When I had to choose from a list of topics for this contest, I felt I had to touch upon many of them, as most of them seemed interconnected. A typical Indian woman has to face more than one of these problems on any given day. To elaborate, let’s consider scenarios from the above story:



  • The sleazy content in media : Today’s world is all about glitz and glamour. We all agree that ladies are portrayed in poor light. Should we go ahead and say that all actresses must put their foot down and say they will not appear in such commercials/endorsements? That, I’m afraid, will practically never happen. No one wants to stick out like a sore thumb. Especially a beautiful, popular woman, UNLESS, there is a reliable support system in place. A system which censors such content in the first place at least from the main stream media.  A system that has people who respect women for what they are, and not how their bodies are. A system that has strong laws for protecting women in the media, or any field for that matter.  Till then, but for a few activists, most women will succumb, just the way WE commoners do. We may never know, the divas may aggressively and anonymously be blogging about it somewhere in the cyberspace.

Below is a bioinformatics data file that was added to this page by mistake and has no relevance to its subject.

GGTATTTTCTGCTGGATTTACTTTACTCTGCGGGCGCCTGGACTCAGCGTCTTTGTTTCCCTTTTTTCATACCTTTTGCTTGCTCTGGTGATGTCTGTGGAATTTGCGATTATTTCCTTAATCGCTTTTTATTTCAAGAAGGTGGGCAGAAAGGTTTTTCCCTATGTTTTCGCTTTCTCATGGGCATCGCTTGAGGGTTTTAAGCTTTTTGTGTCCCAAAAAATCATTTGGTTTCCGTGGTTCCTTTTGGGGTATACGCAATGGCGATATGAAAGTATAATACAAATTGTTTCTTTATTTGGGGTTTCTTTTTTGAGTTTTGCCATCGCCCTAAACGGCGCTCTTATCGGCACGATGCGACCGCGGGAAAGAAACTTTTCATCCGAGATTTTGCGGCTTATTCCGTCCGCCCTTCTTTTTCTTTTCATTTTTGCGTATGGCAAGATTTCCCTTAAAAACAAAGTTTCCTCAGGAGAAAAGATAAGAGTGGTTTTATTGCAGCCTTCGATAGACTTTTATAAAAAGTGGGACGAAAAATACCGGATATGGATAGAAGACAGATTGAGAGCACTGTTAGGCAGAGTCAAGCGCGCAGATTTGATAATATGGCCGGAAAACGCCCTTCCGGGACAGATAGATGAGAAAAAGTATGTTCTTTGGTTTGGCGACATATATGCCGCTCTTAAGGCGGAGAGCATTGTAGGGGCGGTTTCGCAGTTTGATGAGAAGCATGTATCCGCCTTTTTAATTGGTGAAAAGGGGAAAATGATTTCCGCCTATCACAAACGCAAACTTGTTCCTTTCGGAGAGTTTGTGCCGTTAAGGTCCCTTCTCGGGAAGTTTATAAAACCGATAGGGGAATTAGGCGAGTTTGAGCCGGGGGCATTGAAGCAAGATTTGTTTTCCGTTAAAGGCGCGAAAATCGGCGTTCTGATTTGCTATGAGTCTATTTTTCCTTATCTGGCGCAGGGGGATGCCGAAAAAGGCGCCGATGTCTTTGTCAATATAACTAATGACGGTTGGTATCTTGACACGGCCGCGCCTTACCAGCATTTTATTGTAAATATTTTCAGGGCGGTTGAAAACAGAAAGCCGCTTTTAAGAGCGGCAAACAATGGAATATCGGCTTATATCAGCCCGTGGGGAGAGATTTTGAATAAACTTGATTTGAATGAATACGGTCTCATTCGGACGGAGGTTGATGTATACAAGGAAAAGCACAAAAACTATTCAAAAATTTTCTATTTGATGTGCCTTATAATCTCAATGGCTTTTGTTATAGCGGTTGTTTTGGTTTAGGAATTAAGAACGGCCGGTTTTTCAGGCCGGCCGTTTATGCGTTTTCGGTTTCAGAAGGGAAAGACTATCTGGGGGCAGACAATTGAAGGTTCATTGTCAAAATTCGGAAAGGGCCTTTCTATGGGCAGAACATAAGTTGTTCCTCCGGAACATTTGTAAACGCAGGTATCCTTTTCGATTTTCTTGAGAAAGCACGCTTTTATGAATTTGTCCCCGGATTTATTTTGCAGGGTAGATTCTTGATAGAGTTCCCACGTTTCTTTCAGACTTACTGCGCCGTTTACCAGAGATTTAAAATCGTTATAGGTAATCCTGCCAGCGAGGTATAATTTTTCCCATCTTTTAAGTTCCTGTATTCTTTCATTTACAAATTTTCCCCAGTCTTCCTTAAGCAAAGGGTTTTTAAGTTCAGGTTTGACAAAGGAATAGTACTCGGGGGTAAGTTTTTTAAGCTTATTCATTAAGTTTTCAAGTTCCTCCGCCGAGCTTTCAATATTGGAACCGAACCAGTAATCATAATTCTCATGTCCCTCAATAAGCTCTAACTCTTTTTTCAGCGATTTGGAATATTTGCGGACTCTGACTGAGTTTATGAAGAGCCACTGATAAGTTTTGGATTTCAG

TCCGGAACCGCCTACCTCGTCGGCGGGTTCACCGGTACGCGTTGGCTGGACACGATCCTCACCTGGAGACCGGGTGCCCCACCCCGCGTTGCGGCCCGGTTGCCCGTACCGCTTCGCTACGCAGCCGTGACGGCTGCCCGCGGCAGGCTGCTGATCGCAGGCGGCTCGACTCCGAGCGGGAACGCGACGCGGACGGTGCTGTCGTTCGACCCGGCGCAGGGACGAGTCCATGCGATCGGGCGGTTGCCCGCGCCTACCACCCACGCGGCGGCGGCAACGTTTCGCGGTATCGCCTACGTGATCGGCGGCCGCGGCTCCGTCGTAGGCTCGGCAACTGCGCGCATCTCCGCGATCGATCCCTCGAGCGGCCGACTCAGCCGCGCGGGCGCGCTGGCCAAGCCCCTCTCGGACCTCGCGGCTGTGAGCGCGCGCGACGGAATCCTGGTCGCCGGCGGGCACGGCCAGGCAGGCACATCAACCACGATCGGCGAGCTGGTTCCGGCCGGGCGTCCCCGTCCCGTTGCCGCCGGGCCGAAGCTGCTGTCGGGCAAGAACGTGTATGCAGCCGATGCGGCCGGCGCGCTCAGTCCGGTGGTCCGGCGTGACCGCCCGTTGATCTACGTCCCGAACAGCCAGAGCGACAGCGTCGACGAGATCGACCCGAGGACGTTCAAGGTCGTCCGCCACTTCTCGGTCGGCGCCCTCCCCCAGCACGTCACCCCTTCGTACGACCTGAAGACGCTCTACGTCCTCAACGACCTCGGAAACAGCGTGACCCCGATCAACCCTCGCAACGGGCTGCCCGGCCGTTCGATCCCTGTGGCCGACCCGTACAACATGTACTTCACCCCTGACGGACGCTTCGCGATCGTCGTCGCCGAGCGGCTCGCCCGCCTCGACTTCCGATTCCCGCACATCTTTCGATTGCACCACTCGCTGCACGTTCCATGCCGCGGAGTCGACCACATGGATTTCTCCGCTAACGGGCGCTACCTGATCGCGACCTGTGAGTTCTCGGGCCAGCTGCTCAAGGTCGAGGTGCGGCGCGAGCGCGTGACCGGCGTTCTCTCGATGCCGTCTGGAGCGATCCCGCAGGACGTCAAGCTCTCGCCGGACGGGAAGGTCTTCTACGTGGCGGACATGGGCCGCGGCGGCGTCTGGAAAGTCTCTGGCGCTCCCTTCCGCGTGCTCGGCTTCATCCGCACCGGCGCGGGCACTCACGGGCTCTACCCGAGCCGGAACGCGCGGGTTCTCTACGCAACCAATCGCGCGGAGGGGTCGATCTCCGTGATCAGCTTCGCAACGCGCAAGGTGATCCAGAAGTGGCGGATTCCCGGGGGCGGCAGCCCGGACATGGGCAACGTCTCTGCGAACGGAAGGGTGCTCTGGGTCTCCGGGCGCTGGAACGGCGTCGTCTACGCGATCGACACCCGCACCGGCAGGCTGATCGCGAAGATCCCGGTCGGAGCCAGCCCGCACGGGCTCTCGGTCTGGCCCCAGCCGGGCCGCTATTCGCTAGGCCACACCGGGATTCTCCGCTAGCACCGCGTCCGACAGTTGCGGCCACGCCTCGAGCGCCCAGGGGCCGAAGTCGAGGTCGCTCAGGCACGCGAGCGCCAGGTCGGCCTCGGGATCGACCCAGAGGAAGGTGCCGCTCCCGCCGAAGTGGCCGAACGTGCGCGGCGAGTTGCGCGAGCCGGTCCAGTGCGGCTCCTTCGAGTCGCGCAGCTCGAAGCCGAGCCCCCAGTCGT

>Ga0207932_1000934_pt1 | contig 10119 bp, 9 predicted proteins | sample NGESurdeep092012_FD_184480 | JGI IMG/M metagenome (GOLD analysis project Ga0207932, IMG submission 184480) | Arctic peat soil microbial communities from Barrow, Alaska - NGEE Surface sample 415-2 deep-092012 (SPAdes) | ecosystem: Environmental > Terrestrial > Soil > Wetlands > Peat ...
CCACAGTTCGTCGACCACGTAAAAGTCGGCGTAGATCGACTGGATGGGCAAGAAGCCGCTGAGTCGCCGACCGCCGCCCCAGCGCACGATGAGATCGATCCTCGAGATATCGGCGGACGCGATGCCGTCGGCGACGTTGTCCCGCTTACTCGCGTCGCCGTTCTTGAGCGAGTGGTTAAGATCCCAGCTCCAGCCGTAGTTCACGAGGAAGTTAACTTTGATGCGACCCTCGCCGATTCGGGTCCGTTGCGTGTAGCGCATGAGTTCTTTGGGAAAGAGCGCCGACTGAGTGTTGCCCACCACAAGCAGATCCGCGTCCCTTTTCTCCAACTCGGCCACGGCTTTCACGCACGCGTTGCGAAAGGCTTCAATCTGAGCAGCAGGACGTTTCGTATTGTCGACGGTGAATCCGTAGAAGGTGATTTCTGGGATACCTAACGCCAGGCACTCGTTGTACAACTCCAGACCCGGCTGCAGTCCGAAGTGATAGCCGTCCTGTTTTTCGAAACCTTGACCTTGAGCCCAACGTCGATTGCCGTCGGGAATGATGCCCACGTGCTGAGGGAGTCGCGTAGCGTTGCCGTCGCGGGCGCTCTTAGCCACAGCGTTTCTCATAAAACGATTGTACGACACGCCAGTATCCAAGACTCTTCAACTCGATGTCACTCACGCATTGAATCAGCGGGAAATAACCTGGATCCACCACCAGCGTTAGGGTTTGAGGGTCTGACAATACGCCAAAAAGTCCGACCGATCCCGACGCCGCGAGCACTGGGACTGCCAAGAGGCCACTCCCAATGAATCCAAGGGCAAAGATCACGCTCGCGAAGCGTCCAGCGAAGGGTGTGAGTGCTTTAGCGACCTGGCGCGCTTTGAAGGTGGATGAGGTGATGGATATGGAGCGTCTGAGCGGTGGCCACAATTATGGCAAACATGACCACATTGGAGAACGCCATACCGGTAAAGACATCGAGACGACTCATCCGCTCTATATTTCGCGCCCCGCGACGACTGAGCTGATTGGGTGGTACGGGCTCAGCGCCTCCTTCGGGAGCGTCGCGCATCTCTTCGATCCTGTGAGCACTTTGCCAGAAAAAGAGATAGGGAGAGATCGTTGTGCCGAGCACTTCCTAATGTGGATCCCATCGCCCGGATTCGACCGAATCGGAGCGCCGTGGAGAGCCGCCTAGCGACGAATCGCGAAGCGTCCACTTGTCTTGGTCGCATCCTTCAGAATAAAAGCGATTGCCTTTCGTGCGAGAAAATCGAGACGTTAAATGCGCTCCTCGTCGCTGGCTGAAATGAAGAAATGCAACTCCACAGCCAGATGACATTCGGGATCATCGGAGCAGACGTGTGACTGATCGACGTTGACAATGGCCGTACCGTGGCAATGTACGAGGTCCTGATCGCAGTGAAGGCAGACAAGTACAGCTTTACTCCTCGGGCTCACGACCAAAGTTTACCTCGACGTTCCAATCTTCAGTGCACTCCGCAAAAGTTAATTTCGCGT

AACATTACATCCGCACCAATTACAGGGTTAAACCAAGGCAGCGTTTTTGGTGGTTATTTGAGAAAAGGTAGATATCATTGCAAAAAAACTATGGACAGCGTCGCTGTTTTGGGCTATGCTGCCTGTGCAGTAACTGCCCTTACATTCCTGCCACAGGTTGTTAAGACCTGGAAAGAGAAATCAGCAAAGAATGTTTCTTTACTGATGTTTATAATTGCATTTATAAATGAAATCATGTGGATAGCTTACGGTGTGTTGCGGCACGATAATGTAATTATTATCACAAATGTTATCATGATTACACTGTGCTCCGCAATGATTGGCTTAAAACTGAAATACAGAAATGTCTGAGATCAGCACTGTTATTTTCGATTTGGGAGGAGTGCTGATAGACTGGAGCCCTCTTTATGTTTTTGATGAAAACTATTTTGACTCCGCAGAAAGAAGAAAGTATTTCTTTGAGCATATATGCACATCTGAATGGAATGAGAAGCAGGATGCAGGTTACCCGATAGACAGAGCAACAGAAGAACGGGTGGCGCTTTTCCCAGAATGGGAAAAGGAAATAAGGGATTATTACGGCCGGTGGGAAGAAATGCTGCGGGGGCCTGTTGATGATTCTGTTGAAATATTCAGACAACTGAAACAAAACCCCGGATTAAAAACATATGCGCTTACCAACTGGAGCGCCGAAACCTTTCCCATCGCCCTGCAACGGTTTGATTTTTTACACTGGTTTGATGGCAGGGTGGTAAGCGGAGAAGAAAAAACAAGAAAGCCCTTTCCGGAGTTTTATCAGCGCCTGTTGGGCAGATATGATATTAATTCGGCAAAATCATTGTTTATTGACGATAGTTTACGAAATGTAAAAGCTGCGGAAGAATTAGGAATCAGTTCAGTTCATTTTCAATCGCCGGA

• Motherhood: The protagonist, as we see, is struggling to achieve the ever-elusive ‘Work-life’ balance. Today’s mother certainly has more hats to juggle and more things to brood over. Again, a support system becomes mandatory for the woman to successfully carry out the balancing act – a good, understanding family consisting of the husband, children and both the partners’ parents. While, it may not exactly be necessary/possible to be living with the in-laws under the same roof, maintaining a cordial relationship with the extended family does help a woman in the long run. NO ONE can love your child the way your family does – not your maid, not your neighbor and definitely not your daycare ayah!
                           
                                                 

  •  Women’s safety: Should the protagonist have slapped the guy in the bus? Or showered abuse? Obviously not. Practically, no average Indian woman wants to hog the limelight even in a bus, because that sadly makes her more vulnerable to lewd remarks and comments. May be the lady in the story should have handed over the guy to the police?  Having read all the horror stories and humiliations against women happening in various police stations, (and even in their own houses by their own fathers and uncles) our leading lady probably decided against it. She feels, ‘Strengthen policing. Weaken moral policing’. Till then, she is reluctantly ready to wash away all the slime with a daily dose of Dettol.